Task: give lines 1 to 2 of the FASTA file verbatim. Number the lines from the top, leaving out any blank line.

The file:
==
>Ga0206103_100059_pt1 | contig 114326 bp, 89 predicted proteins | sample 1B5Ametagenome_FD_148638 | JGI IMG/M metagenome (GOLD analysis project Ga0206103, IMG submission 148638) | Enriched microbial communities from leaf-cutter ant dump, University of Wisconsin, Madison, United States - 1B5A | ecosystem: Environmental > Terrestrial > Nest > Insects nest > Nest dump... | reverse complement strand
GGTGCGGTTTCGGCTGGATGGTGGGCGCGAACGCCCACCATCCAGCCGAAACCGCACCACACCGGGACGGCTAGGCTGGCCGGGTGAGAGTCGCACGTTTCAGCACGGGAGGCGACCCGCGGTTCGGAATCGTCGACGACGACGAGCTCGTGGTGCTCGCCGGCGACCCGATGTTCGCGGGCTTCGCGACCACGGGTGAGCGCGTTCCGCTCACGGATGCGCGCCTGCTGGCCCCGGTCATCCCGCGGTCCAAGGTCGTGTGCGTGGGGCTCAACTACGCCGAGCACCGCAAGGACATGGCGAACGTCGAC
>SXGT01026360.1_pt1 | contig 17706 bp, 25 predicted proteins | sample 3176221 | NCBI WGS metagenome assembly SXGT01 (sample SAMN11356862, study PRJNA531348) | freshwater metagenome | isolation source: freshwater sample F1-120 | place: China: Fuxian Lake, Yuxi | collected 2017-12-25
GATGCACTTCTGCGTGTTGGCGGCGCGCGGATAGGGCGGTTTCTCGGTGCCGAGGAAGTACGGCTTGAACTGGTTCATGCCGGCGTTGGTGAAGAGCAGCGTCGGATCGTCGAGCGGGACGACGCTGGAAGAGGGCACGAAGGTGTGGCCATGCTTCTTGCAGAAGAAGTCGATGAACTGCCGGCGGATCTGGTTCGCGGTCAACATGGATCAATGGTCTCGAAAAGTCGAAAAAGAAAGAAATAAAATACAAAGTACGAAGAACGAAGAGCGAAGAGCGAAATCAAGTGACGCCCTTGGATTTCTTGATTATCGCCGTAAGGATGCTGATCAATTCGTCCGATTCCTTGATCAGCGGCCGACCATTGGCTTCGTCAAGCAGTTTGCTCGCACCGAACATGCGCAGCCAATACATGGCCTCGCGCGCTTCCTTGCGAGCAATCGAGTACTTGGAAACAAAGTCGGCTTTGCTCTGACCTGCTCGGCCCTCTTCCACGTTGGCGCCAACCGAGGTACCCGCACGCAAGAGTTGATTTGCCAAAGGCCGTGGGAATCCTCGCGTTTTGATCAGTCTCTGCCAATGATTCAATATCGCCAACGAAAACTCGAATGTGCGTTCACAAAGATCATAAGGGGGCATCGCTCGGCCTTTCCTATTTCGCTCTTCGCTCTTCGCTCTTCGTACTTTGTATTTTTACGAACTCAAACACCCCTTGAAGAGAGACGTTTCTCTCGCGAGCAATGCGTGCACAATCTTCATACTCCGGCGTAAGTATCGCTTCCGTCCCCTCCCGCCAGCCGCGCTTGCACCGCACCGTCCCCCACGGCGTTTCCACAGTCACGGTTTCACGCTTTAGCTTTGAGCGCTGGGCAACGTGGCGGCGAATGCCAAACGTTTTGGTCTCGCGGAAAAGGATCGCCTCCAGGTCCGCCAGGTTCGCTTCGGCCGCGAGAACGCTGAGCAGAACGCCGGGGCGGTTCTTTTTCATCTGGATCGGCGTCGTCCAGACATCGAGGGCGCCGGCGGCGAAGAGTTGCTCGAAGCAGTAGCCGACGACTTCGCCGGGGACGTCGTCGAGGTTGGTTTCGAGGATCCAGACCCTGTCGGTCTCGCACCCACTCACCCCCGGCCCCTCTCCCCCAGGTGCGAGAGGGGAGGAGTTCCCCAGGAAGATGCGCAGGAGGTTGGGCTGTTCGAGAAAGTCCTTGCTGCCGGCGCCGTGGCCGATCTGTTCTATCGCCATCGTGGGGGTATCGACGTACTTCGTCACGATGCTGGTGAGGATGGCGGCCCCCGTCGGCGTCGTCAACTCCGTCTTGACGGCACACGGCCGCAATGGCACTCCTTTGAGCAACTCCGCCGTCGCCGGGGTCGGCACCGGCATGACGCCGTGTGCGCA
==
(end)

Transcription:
>Ga0206103_100059_pt1 | contig 114326 bp, 89 predicted proteins | sample 1B5Ametagenome_FD_148638 | JGI IMG/M metagenome (GOLD analysis project Ga0206103, IMG submission 148638) | Enriched microbial communities from leaf-cutter ant dump, University of Wisconsin, Madison, United States - 1B5A | ecosystem: Environmental > Terrestrial > Nest > Insects nest > Nest dump... | reverse complement strand
GGTGCGGTTTCGGCTGGATGGTGGGCGCGAACGCCCACCATCCAGCCGAAACCGCACCACACCGGGACGGCTAGGCTGGCCGGGTGAGAGTCGCACGTTTCAGCACGGGAGGCGACCCGCGGTTCGGAATCGTCGACGACGACGAGCTCGTGGTGCTCGCCGGCGACCCGATGTTCGCGGGCTTCGCGACCACGGGTGAGCGCGTTCCGCTCACGGATGCGCGCCTGCTGGCCCCGGTCATCCCGCGGTCCAAGGTCGTGTGCGTGGGGCTCAACTACGCCGAGCACCGCAAGGACATGGCGAACGTCGAC